Quality plant ingredients make the best medicine, and have the richest flavour and value to our bodies. I grow, purchase and use the freshest, organic when available (marked with an *), fair trade plant material I can source. Some medicinal plants are not available as certified organic (they are often common weeds), but they still have great value as whole plants that have sprung directly from Mother Earth, sometimes right at our feet. For example, Nettles and Lemonbalm grow wild here in BC, and are readily available to harvest, without a corporate certification.
Ethical harvesting and avoidance of threatened and endangered species is a top priority for all foraging herbalists, and working in harmony with nature is always paramount to using and protecting our wild environment. You can rest assured that the herbs I use are only of the finest quality and specifications, and you can tell this by the scent, flavour and appearance of the plants. But don’t just take my word for it – try it for yourself! This is known as organoleptic testing, where we smell, taste, feel a plant specimen, and is one of the best ways to know and understand plant medicine.
There are lots of reasons to use herbal remedies, and some plants have affinity for certain conditions, affect specific organs, or are associated with a particular body part. Unique constituents of plants perform different functions, and extracting these constituents creates the highest quality medicine. One way to connect to a plant’s medicine is to experience it directly, as our sense organs work as reliable tools to deepen our understanding of the plants gifts and attributes.
Herbs can be used to enhance the natural functions of a healthy body, and help repair and restore tissues, bone, organs, or other areas that may need support in recovery. Here’s a list of what herbs might be used for:
+Cleanse and detoxify
+Enhance digestion and bowel tone
+Improve immune system function
+Soothe and calm the nervous system, aiding sleep
+Reduce fatigue and improve endurance
+Balance hormones and libido
+Increase cognitive function and clear the mind
+Boost nutrition and assimilation
+Alleviate mild infections
+Control menopausal symptoms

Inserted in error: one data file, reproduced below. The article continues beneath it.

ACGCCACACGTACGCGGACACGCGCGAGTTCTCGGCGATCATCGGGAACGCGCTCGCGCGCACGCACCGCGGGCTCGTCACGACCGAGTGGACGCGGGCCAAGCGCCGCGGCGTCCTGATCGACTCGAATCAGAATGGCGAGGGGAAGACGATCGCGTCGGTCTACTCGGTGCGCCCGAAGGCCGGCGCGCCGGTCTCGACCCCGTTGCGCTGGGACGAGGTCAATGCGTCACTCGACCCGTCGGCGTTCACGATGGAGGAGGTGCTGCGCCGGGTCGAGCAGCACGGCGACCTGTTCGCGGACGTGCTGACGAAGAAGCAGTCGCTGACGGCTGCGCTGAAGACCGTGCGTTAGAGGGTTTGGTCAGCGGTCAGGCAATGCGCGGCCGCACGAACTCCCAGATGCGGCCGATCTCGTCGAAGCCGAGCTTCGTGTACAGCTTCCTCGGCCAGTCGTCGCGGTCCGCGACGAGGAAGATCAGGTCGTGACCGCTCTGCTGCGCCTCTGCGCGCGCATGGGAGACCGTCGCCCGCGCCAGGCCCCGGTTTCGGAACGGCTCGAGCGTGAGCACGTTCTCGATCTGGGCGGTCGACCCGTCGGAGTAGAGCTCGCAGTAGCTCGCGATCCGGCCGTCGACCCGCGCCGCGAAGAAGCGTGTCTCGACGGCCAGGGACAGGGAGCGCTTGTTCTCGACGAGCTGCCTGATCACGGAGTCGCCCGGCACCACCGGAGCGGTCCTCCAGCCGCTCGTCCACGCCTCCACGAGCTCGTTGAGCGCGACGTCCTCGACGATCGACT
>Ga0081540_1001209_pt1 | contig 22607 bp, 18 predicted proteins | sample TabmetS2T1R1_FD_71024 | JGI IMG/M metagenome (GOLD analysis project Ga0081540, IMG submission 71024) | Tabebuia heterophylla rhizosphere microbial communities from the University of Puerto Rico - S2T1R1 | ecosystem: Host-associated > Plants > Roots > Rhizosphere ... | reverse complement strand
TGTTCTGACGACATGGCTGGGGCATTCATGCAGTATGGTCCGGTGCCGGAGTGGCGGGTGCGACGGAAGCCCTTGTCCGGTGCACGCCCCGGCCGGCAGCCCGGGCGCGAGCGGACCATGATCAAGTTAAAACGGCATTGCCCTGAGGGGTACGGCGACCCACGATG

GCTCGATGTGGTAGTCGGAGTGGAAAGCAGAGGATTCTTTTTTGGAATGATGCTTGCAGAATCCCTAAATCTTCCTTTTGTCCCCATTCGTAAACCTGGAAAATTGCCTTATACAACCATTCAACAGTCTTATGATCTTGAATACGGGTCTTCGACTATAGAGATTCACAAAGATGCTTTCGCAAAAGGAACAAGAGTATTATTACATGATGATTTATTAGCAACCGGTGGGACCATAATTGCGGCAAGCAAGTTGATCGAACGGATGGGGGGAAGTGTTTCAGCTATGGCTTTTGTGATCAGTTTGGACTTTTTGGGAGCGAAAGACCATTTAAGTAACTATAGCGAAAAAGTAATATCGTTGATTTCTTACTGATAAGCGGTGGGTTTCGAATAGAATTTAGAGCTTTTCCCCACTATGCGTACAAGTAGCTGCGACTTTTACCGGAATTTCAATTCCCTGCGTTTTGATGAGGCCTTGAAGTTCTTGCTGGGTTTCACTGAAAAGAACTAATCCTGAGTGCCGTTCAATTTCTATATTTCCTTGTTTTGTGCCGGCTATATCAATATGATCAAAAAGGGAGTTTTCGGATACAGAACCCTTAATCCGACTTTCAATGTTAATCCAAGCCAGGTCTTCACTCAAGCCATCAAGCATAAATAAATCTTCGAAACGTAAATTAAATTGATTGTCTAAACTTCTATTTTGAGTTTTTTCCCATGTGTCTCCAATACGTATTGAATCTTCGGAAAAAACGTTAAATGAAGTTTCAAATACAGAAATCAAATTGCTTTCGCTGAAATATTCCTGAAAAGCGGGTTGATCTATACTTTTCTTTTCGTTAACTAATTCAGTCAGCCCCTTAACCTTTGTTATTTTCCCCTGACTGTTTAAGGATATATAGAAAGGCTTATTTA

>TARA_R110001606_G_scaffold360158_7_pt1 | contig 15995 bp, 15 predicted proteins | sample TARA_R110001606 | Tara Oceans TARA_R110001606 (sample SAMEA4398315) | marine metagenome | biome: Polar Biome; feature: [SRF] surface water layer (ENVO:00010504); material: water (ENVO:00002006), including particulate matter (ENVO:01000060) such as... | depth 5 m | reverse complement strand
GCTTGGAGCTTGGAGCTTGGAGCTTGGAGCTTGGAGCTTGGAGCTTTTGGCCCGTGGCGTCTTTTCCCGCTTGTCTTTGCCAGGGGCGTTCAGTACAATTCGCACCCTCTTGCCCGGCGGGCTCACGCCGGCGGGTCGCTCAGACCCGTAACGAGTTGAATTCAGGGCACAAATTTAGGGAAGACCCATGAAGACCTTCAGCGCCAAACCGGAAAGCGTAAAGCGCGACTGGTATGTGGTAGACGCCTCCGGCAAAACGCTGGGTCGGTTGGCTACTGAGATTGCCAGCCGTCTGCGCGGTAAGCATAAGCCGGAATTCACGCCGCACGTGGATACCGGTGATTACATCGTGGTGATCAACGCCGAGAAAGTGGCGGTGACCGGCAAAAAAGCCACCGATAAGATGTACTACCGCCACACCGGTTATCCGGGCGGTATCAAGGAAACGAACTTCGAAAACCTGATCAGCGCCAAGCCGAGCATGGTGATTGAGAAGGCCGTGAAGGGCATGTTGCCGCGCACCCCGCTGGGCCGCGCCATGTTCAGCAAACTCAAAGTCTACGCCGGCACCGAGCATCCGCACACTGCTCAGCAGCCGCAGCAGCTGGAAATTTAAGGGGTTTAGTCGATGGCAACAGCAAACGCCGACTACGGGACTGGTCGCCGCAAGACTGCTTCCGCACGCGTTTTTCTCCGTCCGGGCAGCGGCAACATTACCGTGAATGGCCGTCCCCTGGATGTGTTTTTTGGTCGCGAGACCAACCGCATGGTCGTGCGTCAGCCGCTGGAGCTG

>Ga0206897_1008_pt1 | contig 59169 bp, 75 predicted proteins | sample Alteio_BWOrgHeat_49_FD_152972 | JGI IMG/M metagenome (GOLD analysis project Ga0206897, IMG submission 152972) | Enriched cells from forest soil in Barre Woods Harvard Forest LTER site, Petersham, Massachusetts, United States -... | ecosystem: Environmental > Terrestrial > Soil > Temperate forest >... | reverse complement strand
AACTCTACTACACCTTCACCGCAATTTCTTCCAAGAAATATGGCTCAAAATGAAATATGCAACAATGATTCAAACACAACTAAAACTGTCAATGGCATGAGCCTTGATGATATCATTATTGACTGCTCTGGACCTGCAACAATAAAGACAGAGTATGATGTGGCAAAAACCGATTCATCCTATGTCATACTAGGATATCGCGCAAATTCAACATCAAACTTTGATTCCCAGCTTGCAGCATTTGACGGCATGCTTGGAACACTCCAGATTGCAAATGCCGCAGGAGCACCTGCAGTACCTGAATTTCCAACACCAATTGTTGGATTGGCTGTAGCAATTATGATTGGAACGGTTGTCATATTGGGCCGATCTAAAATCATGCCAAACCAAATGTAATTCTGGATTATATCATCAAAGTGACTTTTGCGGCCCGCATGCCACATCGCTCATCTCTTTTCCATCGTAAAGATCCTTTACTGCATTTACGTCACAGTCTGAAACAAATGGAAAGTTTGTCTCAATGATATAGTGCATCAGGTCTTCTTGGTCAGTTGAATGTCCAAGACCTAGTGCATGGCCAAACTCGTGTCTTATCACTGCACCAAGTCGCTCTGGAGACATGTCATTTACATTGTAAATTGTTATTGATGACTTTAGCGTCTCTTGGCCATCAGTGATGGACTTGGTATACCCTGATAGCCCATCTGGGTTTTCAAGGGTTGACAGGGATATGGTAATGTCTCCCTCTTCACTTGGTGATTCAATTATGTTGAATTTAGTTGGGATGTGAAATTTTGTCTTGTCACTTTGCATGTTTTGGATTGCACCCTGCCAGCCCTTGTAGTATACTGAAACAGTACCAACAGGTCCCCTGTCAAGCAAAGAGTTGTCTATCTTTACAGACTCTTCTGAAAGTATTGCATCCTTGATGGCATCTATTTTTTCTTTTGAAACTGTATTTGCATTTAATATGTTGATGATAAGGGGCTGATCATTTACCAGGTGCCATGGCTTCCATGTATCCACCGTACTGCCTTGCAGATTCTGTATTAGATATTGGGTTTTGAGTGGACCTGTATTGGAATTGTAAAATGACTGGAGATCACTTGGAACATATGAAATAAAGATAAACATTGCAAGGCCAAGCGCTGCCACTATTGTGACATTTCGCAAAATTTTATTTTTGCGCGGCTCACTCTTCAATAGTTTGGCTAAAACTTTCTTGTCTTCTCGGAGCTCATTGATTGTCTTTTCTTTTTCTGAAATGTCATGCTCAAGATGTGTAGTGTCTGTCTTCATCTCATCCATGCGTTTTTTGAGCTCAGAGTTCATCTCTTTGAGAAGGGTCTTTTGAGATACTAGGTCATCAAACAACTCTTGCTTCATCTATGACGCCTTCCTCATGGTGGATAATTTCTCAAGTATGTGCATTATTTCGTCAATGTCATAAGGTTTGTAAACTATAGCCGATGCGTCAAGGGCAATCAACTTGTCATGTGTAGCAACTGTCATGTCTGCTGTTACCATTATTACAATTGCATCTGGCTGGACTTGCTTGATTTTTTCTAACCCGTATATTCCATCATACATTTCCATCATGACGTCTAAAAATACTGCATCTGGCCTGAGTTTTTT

+Stop or reduce bleeding
+Heal wounds and sores
+Speed up recovery following illness or surgery
+Reduce pain and inflammation
+Cope with stress and life changes
+Alleviate muscular tension
+Support cardiovascular function
+Soothe coughs and colds
… and so much more!
Tips for that healing cup…
- Brew your tea with boiling, fresh water.
- Steep herbs for at least 7-10 minutes. This is much longer than fermented green and black teas, and is necessary to infuse all of the plant constituents from the herbs.
- Concentrate your tea by steeping it for a few hours, or even overnight. Herbal infusions can be made stronger this way, and are delicious drunk cold. Keep in the fridge for 24- 48 hours.
- Some of our teas (like chai) work best as a decoction (boiled, then simmered) to add extra strength. This is true for anything that contains roots or mushrooms to extract the valuable polysaccharides, and will make the tea stronger.
- Milk, almond or coconut milk may be used in Black teas, Chai blends, Rooibos teas, or with Matcha Green tea, but is rarely needed with herbal tisanes.
- If you desire sweeter tea – maple syrup, honey or stevia are fine choices.
Tips for taking a tincture…
- Most tinctures are taken 2 – 3 times per day, in a dose of approximately 1/2 to 2 teaspoon doses, 5-15 ml daily.
- Some people require a smaller dose, and others need a larger dose to garner similar effects (everyone is different).
- As a general rule, the bigger the problem, the bigger the dose of medicine required.
- It’s best to take tinctures diluted in hot or cold water, or in tea.
Each of the ingredients in our teas and tinctures has unique properties and constituents. It’s important to take time to read and research the properties of the plants and understand their uses. For this, please access our simple glossary containing some of the key benefits and traditional uses of the plants. We have included the Latin genus and species so that you can do your own further research.